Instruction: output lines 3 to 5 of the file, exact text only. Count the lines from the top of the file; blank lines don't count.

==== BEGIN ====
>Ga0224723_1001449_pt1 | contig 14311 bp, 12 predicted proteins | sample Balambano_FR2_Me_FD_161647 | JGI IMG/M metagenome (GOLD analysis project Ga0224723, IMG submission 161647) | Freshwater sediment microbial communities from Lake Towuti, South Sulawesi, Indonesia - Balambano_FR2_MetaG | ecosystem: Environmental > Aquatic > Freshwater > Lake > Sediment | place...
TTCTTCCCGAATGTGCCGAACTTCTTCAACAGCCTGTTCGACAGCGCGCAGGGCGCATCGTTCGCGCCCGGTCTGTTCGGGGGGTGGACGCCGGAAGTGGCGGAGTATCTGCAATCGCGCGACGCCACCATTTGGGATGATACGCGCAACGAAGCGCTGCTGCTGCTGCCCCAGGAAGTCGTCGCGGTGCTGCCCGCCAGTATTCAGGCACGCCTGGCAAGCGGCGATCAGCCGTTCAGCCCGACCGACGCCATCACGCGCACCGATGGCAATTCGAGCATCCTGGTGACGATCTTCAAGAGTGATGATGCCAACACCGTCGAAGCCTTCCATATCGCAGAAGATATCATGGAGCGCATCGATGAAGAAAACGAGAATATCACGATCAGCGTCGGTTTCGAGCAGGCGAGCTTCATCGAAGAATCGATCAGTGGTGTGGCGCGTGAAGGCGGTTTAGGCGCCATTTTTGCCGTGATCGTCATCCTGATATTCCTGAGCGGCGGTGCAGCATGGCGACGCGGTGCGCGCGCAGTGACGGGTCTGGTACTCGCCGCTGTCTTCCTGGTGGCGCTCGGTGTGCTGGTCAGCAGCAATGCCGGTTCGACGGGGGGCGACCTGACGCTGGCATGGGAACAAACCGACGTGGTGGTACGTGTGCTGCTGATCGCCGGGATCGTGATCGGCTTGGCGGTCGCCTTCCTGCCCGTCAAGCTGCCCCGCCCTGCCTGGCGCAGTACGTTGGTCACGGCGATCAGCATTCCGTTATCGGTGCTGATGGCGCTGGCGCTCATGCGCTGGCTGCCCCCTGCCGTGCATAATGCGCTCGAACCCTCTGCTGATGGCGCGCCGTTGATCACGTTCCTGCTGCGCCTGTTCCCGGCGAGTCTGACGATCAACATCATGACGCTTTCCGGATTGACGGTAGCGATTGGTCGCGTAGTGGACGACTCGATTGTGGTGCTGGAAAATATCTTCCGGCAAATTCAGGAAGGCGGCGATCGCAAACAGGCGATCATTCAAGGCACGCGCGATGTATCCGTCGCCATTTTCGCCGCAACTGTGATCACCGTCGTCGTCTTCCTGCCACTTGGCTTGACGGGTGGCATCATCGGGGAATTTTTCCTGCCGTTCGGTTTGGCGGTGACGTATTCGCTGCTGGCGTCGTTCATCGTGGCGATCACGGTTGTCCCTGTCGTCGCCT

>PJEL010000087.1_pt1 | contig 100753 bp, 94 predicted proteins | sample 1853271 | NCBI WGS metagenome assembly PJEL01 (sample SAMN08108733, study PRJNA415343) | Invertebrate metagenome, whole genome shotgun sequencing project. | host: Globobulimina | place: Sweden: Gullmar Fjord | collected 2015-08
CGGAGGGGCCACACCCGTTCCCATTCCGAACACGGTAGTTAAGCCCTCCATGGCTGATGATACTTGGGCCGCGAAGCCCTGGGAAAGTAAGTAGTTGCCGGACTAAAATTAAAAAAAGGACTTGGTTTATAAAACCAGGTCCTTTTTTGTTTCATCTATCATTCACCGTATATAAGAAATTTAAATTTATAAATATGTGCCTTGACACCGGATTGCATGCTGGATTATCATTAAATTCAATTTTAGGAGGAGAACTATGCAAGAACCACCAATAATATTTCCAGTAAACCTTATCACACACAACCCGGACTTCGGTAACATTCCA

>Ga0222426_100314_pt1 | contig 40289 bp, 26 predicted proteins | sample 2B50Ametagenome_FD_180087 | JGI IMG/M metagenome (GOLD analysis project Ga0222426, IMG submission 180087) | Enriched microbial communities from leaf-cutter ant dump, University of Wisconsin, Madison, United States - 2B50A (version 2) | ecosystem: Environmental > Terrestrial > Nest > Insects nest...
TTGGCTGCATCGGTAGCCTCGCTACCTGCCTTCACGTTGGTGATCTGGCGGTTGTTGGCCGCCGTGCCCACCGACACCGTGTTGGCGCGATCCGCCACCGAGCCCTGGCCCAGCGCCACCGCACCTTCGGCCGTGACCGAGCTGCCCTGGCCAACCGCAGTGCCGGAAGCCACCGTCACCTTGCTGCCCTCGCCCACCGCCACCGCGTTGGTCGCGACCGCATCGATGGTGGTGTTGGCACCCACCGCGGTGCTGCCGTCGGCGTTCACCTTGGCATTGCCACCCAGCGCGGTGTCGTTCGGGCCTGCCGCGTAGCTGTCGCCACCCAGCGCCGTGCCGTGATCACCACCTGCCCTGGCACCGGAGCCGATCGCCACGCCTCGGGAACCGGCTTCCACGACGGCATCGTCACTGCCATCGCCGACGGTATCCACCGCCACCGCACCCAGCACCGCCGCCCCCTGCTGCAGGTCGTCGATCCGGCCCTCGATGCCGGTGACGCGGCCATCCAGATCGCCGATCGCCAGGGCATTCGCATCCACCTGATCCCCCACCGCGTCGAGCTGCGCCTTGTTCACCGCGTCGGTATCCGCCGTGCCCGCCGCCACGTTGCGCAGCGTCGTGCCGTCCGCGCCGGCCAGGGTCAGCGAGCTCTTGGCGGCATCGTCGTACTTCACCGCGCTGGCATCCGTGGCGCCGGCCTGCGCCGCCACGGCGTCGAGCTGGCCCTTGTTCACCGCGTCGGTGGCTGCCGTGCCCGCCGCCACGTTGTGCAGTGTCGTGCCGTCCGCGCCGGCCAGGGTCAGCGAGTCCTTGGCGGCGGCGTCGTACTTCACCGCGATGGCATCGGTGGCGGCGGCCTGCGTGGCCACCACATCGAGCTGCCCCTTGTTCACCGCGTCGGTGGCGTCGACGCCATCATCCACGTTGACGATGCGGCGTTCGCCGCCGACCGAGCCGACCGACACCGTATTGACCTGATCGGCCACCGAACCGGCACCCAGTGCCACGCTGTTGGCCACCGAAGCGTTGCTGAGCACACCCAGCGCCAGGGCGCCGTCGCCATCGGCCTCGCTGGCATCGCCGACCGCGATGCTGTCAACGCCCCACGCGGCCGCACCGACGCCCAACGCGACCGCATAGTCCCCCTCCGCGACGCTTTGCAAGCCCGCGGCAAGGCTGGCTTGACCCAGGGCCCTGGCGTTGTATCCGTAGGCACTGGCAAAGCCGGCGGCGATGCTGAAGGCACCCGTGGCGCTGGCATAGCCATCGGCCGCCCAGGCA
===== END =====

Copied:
>PJEL010000087.1_pt1 | contig 100753 bp, 94 predicted proteins | sample 1853271 | NCBI WGS metagenome assembly PJEL01 (sample SAMN08108733, study PRJNA415343) | Invertebrate metagenome, whole genome shotgun sequencing project. | host: Globobulimina | place: Sweden: Gullmar Fjord | collected 2015-08
CGGAGGGGCCACACCCGTTCCCATTCCGAACACGGTAGTTAAGCCCTCCATGGCTGATGATACTTGGGCCGCGAAGCCCTGGGAAAGTAAGTAGTTGCCGGACTAAAATTAAAAAAAGGACTTGGTTTATAAAACCAGGTCCTTTTTTGTTTCATCTATCATTCACCGTATATAAGAAATTTAAATTTATAAATATGTGCCTTGACACCGGATTGCATGCTGGATTATCATTAAATTCAATTTTAGGAGGAGAACTATGCAAGAACCACCAATAATATTTCCAGTAAACCTTATCACACACAACCCGGACTTCGGTAACATTCCA

>Ga0222426_100314_pt1 | contig 40289 bp, 26 predicted proteins | sample 2B50Ametagenome_FD_180087 | JGI IMG/M metagenome (GOLD analysis project Ga0222426, IMG submission 180087) | Enriched microbial communities from leaf-cutter ant dump, University of Wisconsin, Madison, United States - 2B50A (version 2) | ecosystem: Environmental > Terrestrial > Nest > Insects nest...